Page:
A Solution-Doped Polymer Semiconductor:Insulator Blend for Thermoelectrics
KAUST DepartmentKAUST Solar Center (KSC)
Material Science and Engineering Program
Organic Electronics and Photovoltaics Group
Physical Science and Engineering (PSE) Division
Online Publication Date2016-09-30
Print Publication Date2017-01
Permanent link to this recordhttp://hdl.handle.net/10754/621060
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AbstractPoly(ethylene oxide) is demonstrated to be a suitable matrix polymer for the solution-doped conjugated polymer poly(3-hexylthiophene). The polarity of the insulator combined with carefully chosen processing conditions permits the fabrication of tens of micrometer-thick films that feature a fine distribution of the F4TCNQ dopant:semiconductor complex. Changes in electrical conductivity from 0.1 to 0.3 S cm−1 and Seebeck coefficient from 100 to 60 μV K−1 upon addition of the insulator correlate with an increase in doping efficiency from 20% to 40% for heavily doped ternary blends. An invariant bulk thermal conductivity of about 0.3 W m−1 K−1 gives rise to a thermoelectric Figure of merit ZT ∼ 10−4 that remains unaltered for an insulator content of more than 60 wt%. Free-standing, mechanically robust tapes illustrate the versatility of the developed dopant:semiconductor:insulator ternary blends.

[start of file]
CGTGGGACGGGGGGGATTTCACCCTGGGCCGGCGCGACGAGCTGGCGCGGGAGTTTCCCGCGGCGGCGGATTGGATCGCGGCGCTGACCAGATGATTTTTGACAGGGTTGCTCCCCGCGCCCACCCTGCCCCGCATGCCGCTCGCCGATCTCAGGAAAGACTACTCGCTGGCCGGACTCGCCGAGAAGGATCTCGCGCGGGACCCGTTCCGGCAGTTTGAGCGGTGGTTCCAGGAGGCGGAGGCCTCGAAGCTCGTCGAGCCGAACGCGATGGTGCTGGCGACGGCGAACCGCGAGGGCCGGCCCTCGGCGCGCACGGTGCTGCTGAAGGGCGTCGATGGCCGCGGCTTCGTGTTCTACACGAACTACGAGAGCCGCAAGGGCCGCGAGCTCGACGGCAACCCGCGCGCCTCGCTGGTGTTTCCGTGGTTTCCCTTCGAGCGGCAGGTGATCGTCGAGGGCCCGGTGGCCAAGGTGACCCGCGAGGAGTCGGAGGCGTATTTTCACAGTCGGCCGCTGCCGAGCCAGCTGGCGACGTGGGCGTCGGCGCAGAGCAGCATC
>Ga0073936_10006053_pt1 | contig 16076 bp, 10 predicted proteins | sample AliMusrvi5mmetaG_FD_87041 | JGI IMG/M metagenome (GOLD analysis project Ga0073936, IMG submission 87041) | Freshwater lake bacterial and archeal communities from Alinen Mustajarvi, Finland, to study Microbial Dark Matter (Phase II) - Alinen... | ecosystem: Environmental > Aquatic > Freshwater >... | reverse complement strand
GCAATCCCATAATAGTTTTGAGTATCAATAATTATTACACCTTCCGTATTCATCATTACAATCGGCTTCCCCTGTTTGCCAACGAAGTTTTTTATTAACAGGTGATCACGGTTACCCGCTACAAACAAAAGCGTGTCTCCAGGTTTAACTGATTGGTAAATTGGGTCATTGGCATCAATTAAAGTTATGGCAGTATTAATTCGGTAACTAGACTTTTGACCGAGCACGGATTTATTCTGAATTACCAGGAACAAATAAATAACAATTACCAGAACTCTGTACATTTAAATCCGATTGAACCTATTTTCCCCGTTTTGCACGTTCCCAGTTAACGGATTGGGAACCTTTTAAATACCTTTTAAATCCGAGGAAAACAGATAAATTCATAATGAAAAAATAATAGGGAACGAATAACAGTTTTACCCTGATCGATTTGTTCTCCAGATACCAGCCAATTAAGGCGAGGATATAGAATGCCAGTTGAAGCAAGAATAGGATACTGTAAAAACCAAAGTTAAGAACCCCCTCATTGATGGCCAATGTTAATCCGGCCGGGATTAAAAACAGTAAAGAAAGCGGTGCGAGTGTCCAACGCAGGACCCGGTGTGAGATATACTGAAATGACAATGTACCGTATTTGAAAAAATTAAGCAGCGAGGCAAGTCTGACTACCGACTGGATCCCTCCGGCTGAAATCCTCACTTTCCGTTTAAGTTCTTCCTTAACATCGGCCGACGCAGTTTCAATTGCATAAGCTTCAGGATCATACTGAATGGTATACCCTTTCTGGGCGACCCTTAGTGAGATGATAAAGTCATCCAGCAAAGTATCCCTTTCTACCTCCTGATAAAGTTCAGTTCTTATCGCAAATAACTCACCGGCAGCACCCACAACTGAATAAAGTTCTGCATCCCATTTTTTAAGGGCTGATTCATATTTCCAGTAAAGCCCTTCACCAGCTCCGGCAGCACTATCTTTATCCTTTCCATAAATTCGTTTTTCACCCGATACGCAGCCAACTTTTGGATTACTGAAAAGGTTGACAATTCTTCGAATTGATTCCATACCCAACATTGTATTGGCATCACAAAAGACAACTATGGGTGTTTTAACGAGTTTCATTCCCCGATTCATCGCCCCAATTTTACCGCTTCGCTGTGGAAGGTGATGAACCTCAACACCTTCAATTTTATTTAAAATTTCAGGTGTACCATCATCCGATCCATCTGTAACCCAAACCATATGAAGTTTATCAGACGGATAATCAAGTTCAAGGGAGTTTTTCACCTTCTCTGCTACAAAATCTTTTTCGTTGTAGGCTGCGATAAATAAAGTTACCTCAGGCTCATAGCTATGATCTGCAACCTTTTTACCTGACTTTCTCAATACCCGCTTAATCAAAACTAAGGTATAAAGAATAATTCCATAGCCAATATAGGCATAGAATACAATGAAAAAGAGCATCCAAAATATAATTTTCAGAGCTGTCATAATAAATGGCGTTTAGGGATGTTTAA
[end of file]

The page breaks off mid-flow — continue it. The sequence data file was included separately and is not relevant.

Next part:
CitationKiefer D, Yu L, Fransson E, Gómez A, Primetzhofer D, et al. (2016) A Solution-Doped Polymer Semiconductor:Insulator Blend for Thermoelectrics. Advanced Science: 1600203. Available: http://dx.doi.org/10.1002/advs.201600203.
SponsorsFinancial support from the Swedish Research Council Formas, the Knut and Alice Wallenberg Foundation through a Wallenberg Academy Fellowship, the Foundation of Strategic Research (SSF) through a research infrastructure fellowship and the European Research Council (ERC) under grant agreements no. 637624 and 648901 is gratefully acknowledged. The authors thank Jason Ryan and Anders Mårtensson (Chalmers) for help with thermal conductivity and SEC measurements, Dr. Duc T. Duong (Stanford University) for advice on doping efficiency calculations and CHESS (supported by the NSF & NIH/NIGMS via NSF award DMR-1332208) for providing experimental time for GIWAXS measurements. M.C.Q. and A.G. acknowledge financial support from the Spanish Ministry of Economy and Competitiveness, through the “Severo Ochoa” Programme for Centres of Excellence in R&D (SEV-2015-0496) and project CSD2010–00044 (Consolider NANOTHERM).
Except where otherwise noted, this item's license is described as © 2016 The Authors. Published by WILEY-VCH Verlag GmbH & Co. KGaA, Weinheim This is an open access article under the terms of the Creative Commons Attribution License, which permits use, distribution and reproduction in any medium, provided the original work is properly cited.